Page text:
According to the University of Maryland Medical Center, “Births of conjoined twins, whose skin and internal organs are fused together, are rare. Conjoined twins occur once every 200,000 live births, and their survival is anything but assured.” Furthermore, “Approximately 40 to 60 percent of conjoined twins arrive stillborn, and about 35 percent survive only one day. The overall survival rate of conjoined twins is somewhere between 5 percent and 25 percent.”
When conjoined twins are born, they’re born into an uncertain reality. Mothers and fathers of conjoined twins also have to contend with the fact that they could lose two children at once since survival rates (particularly when separation surgeries are attempted) are pretty low. Plus, no parent wants to see their child facing seemingly insurmountable hurdles so early in life over something they cannot control.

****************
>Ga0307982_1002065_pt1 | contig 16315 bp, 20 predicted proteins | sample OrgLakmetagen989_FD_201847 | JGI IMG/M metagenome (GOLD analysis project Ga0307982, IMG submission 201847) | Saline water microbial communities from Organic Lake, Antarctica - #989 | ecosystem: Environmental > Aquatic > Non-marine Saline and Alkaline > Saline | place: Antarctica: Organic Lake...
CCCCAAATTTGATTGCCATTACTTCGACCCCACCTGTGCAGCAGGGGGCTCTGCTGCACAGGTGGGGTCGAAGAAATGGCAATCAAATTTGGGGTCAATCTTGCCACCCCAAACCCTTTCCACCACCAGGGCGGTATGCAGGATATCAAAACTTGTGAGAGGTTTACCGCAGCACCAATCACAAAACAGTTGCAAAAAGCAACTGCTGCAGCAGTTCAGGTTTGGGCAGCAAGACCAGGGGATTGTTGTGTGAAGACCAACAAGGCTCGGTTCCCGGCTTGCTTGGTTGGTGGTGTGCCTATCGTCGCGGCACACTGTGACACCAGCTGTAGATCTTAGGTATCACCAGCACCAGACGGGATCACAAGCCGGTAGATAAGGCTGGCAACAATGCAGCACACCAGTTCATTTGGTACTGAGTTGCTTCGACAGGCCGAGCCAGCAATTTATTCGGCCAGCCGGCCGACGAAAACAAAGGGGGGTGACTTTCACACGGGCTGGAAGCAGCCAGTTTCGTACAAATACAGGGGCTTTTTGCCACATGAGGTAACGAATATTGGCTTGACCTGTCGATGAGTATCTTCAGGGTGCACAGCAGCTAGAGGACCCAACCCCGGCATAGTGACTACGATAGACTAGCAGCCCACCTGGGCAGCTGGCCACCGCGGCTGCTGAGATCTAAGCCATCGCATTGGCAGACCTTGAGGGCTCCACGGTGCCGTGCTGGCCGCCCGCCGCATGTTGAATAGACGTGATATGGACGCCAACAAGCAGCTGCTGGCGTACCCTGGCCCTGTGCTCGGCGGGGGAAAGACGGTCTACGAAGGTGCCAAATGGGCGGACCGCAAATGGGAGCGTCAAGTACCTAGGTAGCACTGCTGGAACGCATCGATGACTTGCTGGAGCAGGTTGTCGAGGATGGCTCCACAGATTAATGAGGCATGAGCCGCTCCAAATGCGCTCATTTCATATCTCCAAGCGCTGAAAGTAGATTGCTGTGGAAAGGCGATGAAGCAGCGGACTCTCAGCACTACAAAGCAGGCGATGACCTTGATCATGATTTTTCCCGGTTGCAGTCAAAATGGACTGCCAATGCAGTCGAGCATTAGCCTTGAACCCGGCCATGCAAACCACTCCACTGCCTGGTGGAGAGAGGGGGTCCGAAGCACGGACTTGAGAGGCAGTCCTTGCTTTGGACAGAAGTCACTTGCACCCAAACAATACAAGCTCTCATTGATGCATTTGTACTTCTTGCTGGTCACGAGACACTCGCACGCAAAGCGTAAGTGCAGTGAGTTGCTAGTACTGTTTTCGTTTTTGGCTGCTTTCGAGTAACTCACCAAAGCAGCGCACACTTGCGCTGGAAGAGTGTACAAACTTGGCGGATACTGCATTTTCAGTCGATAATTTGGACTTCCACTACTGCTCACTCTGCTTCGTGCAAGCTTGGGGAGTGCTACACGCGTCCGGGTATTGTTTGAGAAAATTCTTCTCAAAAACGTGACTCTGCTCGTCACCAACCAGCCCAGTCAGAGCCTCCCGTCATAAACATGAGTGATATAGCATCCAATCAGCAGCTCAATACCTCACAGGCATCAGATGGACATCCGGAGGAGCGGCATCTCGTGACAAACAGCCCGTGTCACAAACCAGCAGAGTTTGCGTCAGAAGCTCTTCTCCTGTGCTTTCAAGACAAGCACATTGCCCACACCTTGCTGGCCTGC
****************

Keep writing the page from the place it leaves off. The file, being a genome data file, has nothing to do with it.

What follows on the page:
Two famous conjoined twins you’ve probably heard of or at least seen before are 27-year-old Abby and Brittany Hensel. These two were born with a conjoined torso and two separate heads (with two separate personalities to boot).
When they were born, doctors informed their parents that because of the vital organs they shared in the torso, surgery to separate them would come with incredibly high risks. For that reason, Mom and Dad decided to forgo surgery and opted to try and give them as normal of a life as possible given their condition.
And these two sassy twins have certainly not let their conjoined status hold them back in life! Over the years, they’ve accomplished so much. They both passed their driver’s test and are able to drive in sync! That’s amazing isn’t it?